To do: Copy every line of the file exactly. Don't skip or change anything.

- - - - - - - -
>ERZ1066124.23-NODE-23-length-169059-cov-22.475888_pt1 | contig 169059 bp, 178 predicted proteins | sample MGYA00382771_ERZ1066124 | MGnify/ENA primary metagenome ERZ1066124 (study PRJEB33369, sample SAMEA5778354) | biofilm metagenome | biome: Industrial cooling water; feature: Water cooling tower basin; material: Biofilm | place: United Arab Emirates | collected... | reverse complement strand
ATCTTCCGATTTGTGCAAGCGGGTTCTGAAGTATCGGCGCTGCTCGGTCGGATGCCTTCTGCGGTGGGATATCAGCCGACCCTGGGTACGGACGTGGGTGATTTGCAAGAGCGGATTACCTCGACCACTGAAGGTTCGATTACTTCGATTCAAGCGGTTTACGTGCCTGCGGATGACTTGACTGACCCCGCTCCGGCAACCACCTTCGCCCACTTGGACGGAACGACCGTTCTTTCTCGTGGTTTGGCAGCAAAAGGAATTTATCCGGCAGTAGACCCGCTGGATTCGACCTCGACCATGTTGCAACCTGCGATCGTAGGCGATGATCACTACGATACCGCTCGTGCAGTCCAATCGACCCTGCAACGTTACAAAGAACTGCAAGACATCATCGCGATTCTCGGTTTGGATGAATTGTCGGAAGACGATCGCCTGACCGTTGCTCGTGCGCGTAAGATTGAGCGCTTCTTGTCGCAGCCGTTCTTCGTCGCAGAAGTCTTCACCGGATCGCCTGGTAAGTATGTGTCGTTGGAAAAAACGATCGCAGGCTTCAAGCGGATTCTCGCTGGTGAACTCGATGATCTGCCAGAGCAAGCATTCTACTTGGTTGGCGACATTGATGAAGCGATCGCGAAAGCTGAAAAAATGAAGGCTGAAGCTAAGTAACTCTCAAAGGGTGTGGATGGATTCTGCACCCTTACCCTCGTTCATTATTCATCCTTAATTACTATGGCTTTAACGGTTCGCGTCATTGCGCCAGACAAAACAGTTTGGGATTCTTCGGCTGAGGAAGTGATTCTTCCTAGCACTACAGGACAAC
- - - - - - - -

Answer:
>ERZ1066124.23-NODE-23-length-169059-cov-22.475888_pt1 | contig 169059 bp, 178 predicted proteins | sample MGYA00382771_ERZ1066124 | MGnify/ENA primary metagenome ERZ1066124 (study PRJEB33369, sample SAMEA5778354) | biofilm metagenome | biome: Industrial cooling water; feature: Water cooling tower basin; material: Biofilm | place: United Arab Emirates | collected... | reverse complement strand
ATCTTCCGATTTGTGCAAGCGGGTTCTGAAGTATCGGCGCTGCTCGGTCGGATGCCTTCTGCGGTGGGATATCAGCCGACCCTGGGTACGGACGTGGGTGATTTGCAAGAGCGGATTACCTCGACCACTGAAGGTTCGATTACTTCGATTCAAGCGGTTTACGTGCCTGCGGATGACTTGACTGACCCCGCTCCGGCAACCACCTTCGCCCACTTGGACGGAACGACCGTTCTTTCTCGTGGTTTGGCAGCAAAAGGAATTTATCCGGCAGTAGACCCGCTGGATTCGACCTCGACCATGTTGCAACCTGCGATCGTAGGCGATGATCACTACGATACCGCTCGTGCAGTCCAATCGACCCTGCAACGTTACAAAGAACTGCAAGACATCATCGCGATTCTCGGTTTGGATGAATTGTCGGAAGACGATCGCCTGACCGTTGCTCGTGCGCGTAAGATTGAGCGCTTCTTGTCGCAGCCGTTCTTCGTCGCAGAAGTCTTCACCGGATCGCCTGGTAAGTATGTGTCGTTGGAAAAAACGATCGCAGGCTTCAAGCGGATTCTCGCTGGTGAACTCGATGATCTGCCAGAGCAAGCATTCTACTTGGTTGGCGACATTGATGAAGCGATCGCGAAAGCTGAAAAAATGAAGGCTGAAGCTAAGTAACTCTCAAAGGGTGTGGATGGATTCTGCACCCTTACCCTCGTTCATTATTCATCCTTAATTACTATGGCTTTAACGGTTCGCGTCATTGCGCCAGACAAAACAGTTTGGGATTCTTCGGCTGAGGAAGTGATTCTTCCTAGCACTACAGGACAAC